Where Kristol falls into the most grievous error — apart from his hatred of homosexuals and his globalist and aggressive foreign policy ideas — is in his devotion to supply-side economics. As a result of this error, he ended up opposing the types of economic policies that foster the sort of property-owning democracy that he believed we needed to protect us from nihilism, socialism, and tyranny. As a supply-sider, Irving Kristol was convinced that economic growth would automatically lead to better conditions for all. As the amount of wealth increases overall, some of it will trickle down to the people at the bottom. The result will be, in his estimation, that the poor tend to be raised up alongside the rich and become property-owning citizens themselves as our society becomes more and more prosperous. This, however, is quite mistaken. Instead of wealth trickling down, the people at the top have hoarded it all. As GDP has gone up, so have CEO salaries and the wealth of people at the top, but wages have largely remained stagnant. The solution to this problem is Belloc's idea of the differential tax, something that Kristol opposes on principle.

Progressive (or differential) taxation is the means by which government can actually make wealth trickle down as it is supposed to! If you make the top marginal income tax rates very high, it effectively serves as a maximum wage policy and induces corporations to spend a greater portion of their excess profits on paying their workers better wages rather than on paying their senior executives more. There was a trend towards more widespread distribution of wealth and a tendency for wages to rise as GDP went up, but this trend was killed by the Nixon and Reagan tax cuts that slashed the top marginal income tax rates. The result was that as productivity increased, wages remained stagnant because CEOs decided to line their own pockets. Back when the top marginal income tax rate was 77%, it was a waste for an executive to give himself a raise because most of the raise would be taken away by the tax collector, so the executives tended to give their employees raises instead. The Republican Party started cutting top marginal income tax rates in the mid-1970s. As a result, the average CEO compensation has risen by nearly 1,000% since 1978, while the wages of normal employees have remained relatively stagnant. The more money that is given to the people at the top of the hierarchy, the less money is left for everyone else.

Kristol erroneously thought that neoliberal capitalism would automatically lead to property-owning democracy. This could not be further from the truth. Without differential taxes, the restoration of the guild system, reforming banking and industry along co-operative lines, and all those other distributist proposals we have talked about, property-owning democracy cannot be established and maintained. In short, capitalism is antagonistic to property-owning democracy. In practice, Kristol's ideas would unwittingly destroy widespread ownership by opposing all of the policies that were proposed by Hilaire Belloc. The end result would be that the welfare state would be quite a bit more expensive than it needs to be, since more people would need to rely upon it than ought to. And, ultimately, the lack of property-owning democracy caused by the failure to embrace Bellocian policy proposals will thwart democracy and allows tyranny to overtake the republic.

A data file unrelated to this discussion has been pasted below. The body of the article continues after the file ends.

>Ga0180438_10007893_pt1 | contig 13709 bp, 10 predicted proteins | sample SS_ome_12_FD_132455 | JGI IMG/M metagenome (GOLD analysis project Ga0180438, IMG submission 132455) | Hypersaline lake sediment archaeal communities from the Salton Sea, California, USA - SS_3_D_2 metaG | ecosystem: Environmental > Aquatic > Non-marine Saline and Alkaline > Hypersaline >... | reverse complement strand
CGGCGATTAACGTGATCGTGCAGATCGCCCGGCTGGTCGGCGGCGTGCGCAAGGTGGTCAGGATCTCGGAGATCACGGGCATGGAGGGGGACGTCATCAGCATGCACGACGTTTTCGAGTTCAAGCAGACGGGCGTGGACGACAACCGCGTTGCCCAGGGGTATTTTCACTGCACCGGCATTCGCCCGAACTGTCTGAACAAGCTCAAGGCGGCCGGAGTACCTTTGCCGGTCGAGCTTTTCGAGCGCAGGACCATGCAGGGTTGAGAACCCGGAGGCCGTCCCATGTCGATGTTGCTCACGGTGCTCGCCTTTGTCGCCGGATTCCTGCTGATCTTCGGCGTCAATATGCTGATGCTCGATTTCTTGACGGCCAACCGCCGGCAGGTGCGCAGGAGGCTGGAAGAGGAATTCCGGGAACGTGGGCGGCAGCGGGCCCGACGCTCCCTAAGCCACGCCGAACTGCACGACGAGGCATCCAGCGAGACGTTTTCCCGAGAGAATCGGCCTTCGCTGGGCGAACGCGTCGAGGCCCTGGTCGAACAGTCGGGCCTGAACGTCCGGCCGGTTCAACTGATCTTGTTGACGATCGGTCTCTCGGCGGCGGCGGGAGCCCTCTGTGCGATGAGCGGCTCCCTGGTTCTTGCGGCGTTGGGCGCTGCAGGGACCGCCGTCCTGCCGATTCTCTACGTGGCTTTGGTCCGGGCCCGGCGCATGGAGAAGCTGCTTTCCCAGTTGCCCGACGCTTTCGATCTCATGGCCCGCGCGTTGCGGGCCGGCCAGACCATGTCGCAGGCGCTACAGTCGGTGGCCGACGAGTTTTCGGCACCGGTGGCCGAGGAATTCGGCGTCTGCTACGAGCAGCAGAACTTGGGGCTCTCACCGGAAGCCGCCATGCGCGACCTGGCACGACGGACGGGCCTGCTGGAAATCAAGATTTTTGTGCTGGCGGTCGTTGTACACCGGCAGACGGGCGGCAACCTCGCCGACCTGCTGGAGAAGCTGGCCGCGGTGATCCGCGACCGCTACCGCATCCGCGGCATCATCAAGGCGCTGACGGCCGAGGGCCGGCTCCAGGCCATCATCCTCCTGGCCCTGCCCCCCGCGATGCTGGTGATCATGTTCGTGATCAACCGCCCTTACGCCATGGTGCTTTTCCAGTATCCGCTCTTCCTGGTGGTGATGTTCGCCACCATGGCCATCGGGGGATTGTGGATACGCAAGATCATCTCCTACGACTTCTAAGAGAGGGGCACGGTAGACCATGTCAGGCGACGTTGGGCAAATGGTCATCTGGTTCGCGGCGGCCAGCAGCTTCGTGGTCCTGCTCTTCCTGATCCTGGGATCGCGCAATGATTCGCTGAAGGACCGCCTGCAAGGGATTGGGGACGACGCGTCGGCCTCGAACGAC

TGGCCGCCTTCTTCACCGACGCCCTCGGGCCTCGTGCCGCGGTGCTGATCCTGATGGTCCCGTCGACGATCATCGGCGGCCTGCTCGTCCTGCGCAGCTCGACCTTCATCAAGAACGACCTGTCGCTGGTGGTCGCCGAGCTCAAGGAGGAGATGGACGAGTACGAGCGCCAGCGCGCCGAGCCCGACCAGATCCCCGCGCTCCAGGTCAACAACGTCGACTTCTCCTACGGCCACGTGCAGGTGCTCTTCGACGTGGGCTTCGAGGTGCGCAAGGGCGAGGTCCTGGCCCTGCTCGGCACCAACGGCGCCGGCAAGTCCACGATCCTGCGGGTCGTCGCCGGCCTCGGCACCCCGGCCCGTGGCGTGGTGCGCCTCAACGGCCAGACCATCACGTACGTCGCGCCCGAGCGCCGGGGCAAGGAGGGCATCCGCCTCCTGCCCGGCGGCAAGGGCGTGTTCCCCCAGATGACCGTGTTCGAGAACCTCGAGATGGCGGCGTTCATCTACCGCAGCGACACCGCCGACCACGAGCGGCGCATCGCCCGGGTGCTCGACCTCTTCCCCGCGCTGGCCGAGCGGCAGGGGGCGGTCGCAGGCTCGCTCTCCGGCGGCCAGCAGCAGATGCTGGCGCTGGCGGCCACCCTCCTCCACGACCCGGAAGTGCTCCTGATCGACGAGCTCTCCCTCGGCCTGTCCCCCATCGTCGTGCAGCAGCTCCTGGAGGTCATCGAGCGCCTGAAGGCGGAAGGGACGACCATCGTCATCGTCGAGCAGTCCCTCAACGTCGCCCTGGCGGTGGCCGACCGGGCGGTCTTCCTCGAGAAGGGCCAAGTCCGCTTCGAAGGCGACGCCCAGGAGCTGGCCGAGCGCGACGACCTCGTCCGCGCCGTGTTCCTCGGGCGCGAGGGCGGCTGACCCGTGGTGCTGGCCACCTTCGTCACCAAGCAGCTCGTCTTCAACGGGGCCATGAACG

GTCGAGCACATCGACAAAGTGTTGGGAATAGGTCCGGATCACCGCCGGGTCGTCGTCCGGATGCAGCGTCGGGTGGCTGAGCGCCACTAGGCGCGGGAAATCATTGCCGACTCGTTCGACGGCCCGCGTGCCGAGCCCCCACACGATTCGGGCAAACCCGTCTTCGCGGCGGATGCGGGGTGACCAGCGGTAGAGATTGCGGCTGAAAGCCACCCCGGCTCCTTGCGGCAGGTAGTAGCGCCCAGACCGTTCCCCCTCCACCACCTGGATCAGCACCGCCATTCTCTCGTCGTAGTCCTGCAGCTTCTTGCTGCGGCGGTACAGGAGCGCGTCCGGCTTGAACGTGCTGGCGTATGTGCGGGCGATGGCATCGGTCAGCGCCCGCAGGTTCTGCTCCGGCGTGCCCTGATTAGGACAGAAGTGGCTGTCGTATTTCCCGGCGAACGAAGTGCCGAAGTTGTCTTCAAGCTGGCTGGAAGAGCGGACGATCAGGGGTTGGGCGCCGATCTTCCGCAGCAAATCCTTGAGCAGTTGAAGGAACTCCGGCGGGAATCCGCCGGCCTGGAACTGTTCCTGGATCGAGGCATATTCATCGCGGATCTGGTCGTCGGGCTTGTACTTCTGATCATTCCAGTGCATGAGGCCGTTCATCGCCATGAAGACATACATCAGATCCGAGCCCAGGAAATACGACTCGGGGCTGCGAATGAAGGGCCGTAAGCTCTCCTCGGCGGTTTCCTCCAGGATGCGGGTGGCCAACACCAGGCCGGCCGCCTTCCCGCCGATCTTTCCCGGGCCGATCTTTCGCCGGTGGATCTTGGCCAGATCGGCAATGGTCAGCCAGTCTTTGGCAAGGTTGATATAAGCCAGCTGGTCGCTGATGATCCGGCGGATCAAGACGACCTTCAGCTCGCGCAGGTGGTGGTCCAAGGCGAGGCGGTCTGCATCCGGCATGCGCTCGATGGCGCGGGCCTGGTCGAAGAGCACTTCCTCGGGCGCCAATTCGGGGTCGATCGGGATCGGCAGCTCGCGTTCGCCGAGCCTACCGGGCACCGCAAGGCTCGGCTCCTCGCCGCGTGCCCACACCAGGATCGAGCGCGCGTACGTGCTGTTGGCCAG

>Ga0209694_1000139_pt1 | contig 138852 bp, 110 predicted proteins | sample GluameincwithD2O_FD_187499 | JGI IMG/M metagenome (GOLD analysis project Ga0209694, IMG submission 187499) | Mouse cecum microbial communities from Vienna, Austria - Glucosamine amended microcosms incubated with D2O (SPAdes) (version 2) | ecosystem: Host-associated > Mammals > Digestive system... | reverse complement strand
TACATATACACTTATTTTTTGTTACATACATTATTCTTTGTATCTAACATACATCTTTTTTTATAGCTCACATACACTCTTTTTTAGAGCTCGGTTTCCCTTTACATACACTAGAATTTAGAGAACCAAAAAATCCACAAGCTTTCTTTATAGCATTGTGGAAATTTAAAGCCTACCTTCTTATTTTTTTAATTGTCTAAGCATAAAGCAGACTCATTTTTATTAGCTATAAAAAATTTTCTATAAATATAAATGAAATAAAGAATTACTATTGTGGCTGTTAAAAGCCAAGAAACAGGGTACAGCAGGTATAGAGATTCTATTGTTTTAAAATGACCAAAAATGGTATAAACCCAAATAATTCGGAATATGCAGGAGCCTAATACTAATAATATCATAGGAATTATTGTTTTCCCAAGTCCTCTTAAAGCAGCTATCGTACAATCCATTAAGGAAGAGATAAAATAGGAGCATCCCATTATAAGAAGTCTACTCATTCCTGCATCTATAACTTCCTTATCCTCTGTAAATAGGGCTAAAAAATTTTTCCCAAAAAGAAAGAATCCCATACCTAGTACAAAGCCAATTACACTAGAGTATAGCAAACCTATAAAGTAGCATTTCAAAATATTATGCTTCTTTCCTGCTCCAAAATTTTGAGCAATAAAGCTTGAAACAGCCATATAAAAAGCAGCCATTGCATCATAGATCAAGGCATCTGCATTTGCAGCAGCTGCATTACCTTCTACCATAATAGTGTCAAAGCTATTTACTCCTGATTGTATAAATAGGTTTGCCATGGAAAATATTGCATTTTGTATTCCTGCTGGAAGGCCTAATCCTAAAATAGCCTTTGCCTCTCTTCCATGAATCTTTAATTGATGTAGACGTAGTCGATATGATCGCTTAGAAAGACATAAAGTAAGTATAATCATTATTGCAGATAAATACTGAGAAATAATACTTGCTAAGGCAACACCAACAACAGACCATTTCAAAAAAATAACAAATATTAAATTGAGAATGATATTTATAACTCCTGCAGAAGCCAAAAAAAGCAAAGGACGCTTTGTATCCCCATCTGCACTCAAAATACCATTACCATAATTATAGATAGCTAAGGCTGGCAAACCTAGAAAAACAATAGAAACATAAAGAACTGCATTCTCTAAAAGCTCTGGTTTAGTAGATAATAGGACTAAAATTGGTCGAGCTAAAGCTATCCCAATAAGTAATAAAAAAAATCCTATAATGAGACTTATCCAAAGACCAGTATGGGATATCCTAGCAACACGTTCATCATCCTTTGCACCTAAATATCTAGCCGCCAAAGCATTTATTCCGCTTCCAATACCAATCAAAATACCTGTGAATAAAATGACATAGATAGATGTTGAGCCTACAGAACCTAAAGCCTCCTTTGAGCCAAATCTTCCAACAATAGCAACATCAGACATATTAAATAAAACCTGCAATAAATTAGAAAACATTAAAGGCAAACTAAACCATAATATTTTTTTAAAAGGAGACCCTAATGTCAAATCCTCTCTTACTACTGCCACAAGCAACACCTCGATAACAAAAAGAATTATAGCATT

Conclusion

What we need now is a mass movement in favor of civic republicanism and philosophic conservatism, where property-owning democracy is pushed as the primary goal. The right wing in America has come to neglect republican and conservative principles. Property-owning democracy is part of the civic republican and traditional conservative traditions. A republican system cannot work unless ownership is widely distributed. But we also need to combine this with a push for a Hayekian/Friedmanite free-market welfare state, based upon European-style social insurance programs.

The terms "property-owning democracy" and "distributism" were unknown to the American Founding Fathers, as they were coined by Noel Skelton and Hilaire Belloc respectively in the early 1900s. However, the terms designate a system in which there is widespread private ownership of land and the means of production, something that our liberal-republican Founding Fathers did in fact advocate. And Hilaire Belloc is correct: we need to push for widespread private ownership, the revival of small producers, the revival of small distributors; and we need to revolt against excessive centralization and monopoly. We need to apply the principles of republicanism and federalism to industrial organization as well as to political organization. But most of all, I think we need a Bellocian-Hayekian synthesis and a popular movement to advocate the idea of a distributist welfare state.